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Conveying shape using feature lines is an important visualization tool in visual computing. The existing feature lines (e.g., ridges, valleys, silhouettes, suggestive contours, etc.) are solely determined by local geometry properties (e.g., normals and curvatures) as well as the view position. This paper is strongly inspired by the observation in human vision and perception that a sudden change in the luminance plays a critical role to faithfully represent and recover the 3D information. In particular, we adopt the edge detection techniques in image processing for 3D shape visualization and present Photic Extremum Lines (PELs) which emphasize significant variations of illumination over 3D surfaces. Comparing with the existing feature lines, PELs are more flexible and offer users more freedom to achieve desirable visualization effects. In addition, the user can easily control the shape visualization by changing the light position, the number of light sources, and choosing various light models. We compare PELs with the existing approaches and demonstrate that PEL is a flexible and effective tool to illustrate 3D surface and volume for visual computing.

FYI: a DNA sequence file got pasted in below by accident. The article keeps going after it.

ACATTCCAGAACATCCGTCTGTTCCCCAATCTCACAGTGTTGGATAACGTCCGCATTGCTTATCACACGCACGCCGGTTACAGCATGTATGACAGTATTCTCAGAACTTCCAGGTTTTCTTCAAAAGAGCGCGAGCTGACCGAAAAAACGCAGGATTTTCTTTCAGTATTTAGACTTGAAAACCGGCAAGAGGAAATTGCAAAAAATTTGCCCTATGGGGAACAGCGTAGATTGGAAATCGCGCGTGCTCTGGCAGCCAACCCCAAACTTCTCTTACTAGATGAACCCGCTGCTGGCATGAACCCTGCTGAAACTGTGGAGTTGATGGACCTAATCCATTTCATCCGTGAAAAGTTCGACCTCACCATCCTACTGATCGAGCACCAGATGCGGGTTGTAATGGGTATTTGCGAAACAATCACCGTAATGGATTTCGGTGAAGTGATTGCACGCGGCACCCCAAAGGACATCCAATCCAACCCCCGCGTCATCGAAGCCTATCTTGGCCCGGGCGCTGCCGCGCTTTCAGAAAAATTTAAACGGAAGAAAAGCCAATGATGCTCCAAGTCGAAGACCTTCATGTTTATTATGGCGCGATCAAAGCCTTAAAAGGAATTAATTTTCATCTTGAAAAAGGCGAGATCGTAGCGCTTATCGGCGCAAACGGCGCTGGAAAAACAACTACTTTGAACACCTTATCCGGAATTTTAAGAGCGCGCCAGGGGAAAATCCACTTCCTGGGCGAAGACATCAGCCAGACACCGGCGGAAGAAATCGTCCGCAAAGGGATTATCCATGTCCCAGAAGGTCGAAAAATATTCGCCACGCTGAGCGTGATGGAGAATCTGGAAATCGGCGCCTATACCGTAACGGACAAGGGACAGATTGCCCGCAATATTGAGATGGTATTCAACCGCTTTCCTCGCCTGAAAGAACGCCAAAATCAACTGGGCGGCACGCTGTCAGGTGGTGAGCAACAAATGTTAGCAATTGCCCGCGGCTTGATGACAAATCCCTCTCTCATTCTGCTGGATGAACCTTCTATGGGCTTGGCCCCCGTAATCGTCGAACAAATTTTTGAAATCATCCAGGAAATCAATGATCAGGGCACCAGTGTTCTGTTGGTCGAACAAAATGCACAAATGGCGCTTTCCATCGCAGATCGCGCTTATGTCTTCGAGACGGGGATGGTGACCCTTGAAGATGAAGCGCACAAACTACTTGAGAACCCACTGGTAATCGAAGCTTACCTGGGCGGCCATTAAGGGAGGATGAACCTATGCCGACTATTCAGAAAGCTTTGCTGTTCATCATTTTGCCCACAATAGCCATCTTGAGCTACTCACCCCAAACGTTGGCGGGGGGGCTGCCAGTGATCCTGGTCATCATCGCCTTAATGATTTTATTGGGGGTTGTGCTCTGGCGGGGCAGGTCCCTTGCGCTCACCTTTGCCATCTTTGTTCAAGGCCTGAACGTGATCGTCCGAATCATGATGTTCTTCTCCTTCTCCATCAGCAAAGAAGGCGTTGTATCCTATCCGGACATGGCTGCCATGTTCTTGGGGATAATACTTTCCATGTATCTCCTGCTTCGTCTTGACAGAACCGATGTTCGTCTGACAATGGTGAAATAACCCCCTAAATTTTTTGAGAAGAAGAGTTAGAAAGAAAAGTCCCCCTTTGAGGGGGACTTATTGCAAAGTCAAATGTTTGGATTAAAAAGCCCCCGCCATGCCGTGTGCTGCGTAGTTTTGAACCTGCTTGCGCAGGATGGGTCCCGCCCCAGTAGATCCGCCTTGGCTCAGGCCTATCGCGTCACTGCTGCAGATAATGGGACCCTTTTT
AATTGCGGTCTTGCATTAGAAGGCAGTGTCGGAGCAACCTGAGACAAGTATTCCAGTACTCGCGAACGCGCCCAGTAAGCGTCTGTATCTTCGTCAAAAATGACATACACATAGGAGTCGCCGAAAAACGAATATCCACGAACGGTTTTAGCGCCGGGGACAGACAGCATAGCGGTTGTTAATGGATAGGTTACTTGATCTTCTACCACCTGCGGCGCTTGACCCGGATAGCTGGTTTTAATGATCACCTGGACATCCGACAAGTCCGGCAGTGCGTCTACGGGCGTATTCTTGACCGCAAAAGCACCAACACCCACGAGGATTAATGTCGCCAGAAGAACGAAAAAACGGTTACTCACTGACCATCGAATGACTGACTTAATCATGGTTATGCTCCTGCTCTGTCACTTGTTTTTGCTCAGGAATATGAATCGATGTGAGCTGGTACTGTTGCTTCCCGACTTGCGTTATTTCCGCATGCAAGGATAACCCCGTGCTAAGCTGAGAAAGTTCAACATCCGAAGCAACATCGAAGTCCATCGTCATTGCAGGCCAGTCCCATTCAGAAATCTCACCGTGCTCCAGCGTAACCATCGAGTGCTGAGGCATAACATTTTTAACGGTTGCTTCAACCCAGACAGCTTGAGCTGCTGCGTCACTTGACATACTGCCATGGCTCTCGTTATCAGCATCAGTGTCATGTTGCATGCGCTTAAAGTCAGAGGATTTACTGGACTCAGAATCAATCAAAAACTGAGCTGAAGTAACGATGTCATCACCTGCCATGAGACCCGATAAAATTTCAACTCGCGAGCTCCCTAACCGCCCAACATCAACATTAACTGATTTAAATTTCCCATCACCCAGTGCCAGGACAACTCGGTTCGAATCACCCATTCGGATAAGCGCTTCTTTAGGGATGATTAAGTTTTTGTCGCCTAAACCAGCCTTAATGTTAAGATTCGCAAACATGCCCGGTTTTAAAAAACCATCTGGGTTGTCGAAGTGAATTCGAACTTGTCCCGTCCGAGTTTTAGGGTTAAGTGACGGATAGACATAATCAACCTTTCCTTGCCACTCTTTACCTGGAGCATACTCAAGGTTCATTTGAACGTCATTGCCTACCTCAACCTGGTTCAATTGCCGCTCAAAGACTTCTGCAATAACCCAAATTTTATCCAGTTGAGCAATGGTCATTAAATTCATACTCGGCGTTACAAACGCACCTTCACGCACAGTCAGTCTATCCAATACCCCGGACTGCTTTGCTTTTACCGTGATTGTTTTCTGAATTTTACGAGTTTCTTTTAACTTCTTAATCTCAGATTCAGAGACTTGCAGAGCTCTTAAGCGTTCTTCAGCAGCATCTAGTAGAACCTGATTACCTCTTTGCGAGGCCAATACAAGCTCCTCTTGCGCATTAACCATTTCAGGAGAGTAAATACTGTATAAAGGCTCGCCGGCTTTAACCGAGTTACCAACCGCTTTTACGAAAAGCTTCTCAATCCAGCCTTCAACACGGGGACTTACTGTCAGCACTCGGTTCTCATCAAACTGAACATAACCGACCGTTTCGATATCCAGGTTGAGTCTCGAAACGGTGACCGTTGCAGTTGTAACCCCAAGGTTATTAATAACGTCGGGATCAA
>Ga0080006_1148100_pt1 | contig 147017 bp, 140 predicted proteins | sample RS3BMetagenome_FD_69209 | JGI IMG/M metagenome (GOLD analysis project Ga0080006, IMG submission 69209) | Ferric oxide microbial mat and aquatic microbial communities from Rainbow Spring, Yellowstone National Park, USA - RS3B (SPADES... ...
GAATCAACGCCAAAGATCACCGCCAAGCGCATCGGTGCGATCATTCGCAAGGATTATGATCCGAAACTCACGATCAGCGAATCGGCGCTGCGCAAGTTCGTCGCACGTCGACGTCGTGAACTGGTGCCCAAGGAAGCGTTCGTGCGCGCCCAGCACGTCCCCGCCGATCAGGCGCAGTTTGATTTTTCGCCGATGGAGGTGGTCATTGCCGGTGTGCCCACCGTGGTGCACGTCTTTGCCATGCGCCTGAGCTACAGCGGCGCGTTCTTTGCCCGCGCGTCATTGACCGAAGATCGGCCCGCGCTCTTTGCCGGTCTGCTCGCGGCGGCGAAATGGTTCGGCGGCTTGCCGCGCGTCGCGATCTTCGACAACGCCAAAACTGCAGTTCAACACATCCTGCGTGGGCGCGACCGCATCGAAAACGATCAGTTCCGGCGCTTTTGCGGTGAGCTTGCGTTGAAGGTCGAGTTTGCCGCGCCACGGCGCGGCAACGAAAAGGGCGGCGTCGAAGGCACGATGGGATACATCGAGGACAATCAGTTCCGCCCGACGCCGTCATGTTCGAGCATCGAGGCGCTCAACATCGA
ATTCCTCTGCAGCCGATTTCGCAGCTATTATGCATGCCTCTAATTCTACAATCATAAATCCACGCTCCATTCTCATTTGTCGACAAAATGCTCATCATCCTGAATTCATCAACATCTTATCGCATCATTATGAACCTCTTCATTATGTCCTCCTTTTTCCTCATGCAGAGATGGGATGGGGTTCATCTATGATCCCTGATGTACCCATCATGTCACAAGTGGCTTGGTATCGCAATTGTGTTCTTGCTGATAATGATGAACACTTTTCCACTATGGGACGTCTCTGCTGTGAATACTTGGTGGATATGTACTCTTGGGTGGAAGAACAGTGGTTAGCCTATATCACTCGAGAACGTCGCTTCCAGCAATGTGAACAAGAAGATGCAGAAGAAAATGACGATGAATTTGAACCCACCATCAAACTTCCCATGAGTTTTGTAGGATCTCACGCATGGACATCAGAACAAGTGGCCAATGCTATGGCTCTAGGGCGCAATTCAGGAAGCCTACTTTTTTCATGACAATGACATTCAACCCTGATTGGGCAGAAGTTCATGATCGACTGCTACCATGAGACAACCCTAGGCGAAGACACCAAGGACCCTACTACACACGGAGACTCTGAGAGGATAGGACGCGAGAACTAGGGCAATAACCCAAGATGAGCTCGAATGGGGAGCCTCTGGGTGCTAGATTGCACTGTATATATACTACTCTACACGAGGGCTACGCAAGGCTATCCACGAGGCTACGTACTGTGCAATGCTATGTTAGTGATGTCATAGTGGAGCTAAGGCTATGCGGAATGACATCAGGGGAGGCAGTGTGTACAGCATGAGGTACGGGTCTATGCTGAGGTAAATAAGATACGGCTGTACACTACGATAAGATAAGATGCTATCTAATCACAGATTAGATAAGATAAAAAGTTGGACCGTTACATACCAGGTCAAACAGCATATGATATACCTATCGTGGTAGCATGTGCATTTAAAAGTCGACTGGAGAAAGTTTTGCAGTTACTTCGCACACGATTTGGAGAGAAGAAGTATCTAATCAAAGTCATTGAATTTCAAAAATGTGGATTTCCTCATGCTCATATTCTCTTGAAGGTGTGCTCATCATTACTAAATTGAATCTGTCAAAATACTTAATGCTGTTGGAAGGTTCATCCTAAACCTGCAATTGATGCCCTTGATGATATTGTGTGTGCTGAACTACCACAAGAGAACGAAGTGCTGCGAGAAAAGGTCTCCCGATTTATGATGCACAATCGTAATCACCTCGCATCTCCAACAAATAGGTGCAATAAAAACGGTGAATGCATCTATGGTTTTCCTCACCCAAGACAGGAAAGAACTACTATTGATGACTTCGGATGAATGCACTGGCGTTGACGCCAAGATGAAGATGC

Surface and volume illustration, illumination, photic extremum lines (PELs), silhouettes, suggestive contours, ridges and valleys, digital geometry processing.

F. Tian, X. Gu, H. Qin, H. Seah, X. Xie and Y. He, "An Effective Illustrative Visualization Framework Based on Photic Extremum Lines (PELs)," in IEEE Transactions on Visualization & Computer Graphics, vol. 13, no. , pp. 1328-1335, 2007.
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